“The print media is so left wing as to be meaningless dribble which accounts for why the industry is and will fade away. Just no credibility.”
Top cop didn't stop donating to Trump
There's no direct tie between the president and a New York City cop in this story. But it really doesn't look good for the head of the New York City Police Department's sex crimes division.
Michael Osgood donated a total of $2,810 over six weeks to Donald Trump during the president's 2016 presidential campaign committee — including a $500 payment made just four days after the infamous "Access Hollywood" tape leaked.
Per the New York Daily News
At the time, Osgood was overseeing the NYPD’s investigation into former Democratic Rep. Anthony Weiner’s creepy texting habits.
Osgood is respected by advocacy groups — just last week the New York City chapter of the National Organization for Women went out of its way to laud his work, even as it was blasting the NYPD’s approach to some sex crimes and the need to bolster its unit with more investigations.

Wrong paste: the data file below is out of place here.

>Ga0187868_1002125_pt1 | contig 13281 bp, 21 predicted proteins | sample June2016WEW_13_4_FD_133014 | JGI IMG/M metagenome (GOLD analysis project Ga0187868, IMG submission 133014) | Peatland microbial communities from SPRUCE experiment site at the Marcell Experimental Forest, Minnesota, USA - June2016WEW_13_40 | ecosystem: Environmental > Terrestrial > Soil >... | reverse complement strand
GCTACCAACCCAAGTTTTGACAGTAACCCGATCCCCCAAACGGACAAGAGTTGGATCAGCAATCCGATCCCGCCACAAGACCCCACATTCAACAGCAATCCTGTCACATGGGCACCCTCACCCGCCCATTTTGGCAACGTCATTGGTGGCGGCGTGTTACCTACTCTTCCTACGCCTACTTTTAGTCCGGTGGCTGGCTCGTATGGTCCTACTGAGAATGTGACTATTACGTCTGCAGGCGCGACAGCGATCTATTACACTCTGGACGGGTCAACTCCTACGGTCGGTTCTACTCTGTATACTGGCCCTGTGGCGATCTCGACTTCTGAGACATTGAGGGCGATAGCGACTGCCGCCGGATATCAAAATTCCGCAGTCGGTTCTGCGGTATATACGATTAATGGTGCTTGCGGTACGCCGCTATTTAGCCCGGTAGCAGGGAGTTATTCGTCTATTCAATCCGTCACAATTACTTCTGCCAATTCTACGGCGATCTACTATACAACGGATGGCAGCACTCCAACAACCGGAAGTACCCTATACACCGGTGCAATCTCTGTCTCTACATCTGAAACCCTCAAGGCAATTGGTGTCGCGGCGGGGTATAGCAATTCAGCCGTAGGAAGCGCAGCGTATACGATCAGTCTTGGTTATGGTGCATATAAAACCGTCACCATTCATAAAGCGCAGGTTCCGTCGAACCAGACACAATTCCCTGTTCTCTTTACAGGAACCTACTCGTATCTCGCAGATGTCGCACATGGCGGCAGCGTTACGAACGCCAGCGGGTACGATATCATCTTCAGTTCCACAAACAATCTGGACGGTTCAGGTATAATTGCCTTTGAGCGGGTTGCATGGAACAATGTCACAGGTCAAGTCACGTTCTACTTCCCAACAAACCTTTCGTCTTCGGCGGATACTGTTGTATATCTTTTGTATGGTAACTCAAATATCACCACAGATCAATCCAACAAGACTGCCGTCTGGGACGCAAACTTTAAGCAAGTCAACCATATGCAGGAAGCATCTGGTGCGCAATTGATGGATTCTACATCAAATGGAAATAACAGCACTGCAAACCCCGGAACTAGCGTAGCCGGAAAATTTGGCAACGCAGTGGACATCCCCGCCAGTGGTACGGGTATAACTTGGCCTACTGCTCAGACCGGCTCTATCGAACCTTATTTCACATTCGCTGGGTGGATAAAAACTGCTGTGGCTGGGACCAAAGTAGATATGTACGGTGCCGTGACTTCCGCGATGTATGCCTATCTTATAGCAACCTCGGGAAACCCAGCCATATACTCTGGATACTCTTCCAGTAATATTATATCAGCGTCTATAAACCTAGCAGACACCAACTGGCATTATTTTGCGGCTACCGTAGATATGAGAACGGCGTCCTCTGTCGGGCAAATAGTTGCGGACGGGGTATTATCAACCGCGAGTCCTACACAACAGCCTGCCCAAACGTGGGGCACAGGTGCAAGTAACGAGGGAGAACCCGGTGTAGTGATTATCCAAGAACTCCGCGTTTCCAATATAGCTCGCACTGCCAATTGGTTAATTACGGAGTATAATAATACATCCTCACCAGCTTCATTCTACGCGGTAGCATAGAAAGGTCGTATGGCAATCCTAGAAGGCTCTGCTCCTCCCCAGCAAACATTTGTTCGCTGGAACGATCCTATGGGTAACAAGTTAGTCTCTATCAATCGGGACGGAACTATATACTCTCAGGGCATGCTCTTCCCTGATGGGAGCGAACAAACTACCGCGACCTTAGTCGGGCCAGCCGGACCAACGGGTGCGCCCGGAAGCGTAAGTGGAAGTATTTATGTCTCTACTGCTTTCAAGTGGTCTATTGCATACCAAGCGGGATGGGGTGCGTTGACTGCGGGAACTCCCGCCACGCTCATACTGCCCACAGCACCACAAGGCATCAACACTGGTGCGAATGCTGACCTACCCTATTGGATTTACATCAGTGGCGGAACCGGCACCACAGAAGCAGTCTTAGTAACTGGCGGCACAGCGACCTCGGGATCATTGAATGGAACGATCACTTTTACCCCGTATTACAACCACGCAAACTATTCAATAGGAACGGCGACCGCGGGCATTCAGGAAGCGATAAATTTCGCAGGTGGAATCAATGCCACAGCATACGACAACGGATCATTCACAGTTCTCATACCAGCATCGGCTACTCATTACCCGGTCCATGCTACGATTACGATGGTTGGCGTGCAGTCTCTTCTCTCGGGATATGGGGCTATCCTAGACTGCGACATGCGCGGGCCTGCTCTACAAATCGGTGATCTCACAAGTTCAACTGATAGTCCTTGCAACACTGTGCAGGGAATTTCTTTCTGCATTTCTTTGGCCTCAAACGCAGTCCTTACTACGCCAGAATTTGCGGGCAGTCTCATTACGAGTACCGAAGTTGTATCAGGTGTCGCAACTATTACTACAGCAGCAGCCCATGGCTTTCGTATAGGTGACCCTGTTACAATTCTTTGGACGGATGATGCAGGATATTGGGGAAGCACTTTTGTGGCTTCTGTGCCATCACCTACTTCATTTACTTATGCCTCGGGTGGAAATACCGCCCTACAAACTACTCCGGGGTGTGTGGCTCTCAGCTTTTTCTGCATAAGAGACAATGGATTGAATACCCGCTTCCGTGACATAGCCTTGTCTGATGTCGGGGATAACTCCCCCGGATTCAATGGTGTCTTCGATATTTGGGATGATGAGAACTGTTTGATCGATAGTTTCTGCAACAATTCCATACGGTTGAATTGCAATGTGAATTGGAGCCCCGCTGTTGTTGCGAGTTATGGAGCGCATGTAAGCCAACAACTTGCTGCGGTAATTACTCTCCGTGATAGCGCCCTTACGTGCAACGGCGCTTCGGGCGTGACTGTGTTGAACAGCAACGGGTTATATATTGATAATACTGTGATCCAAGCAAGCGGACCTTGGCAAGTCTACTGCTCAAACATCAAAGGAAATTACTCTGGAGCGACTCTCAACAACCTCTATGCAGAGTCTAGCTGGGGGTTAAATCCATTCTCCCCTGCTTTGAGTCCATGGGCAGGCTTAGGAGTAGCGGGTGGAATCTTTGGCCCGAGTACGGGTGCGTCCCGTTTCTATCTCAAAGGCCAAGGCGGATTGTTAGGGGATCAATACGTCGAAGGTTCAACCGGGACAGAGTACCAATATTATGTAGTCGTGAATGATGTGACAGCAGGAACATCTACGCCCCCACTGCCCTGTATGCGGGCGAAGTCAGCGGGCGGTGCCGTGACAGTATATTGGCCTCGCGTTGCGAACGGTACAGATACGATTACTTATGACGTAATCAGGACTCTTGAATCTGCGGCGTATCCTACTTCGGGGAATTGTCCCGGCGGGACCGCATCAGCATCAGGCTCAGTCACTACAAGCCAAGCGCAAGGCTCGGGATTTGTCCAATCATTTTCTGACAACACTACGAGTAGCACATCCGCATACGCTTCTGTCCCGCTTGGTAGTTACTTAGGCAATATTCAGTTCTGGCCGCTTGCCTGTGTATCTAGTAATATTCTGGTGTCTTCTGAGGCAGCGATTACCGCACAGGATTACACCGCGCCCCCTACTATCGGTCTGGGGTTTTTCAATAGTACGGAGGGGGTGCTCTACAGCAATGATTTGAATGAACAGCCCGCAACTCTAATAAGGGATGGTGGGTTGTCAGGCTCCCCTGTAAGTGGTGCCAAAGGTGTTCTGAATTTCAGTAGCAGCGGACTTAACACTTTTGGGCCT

He also led an investigation in 2015 of disgraced producer Harvey Weinstein after a model accused him of sexually assaulting her in his Tribeca office. The Manhattan district attorney’s office, in a controversial decision, decided not to prosecute.
Here's a glimpse of Dems' anti-Trump 2018 plan
Republicans are planning to link Democrats to Nancy Pelosi and Hillary Clinton this election cycle, but the GOP has its own albatross — the one that lives in the White House.
Here's Gwen Graham, who's running to replace the state's Republican governor, Rick Scott. She calls out Trump by name, with a video description reading, "Donald Trump won't stand in Gwen Graham's way of doing what's right for the people of Florida."
Seth Meyers has fun with Trump's Easter disaster
Worthy quotes from the late night comedian:
"Trump talks about the most famous building in the world like a nervous tour guide on his first day."
"Trump talks like he's trying to distract a security guard while his friend steals a vase."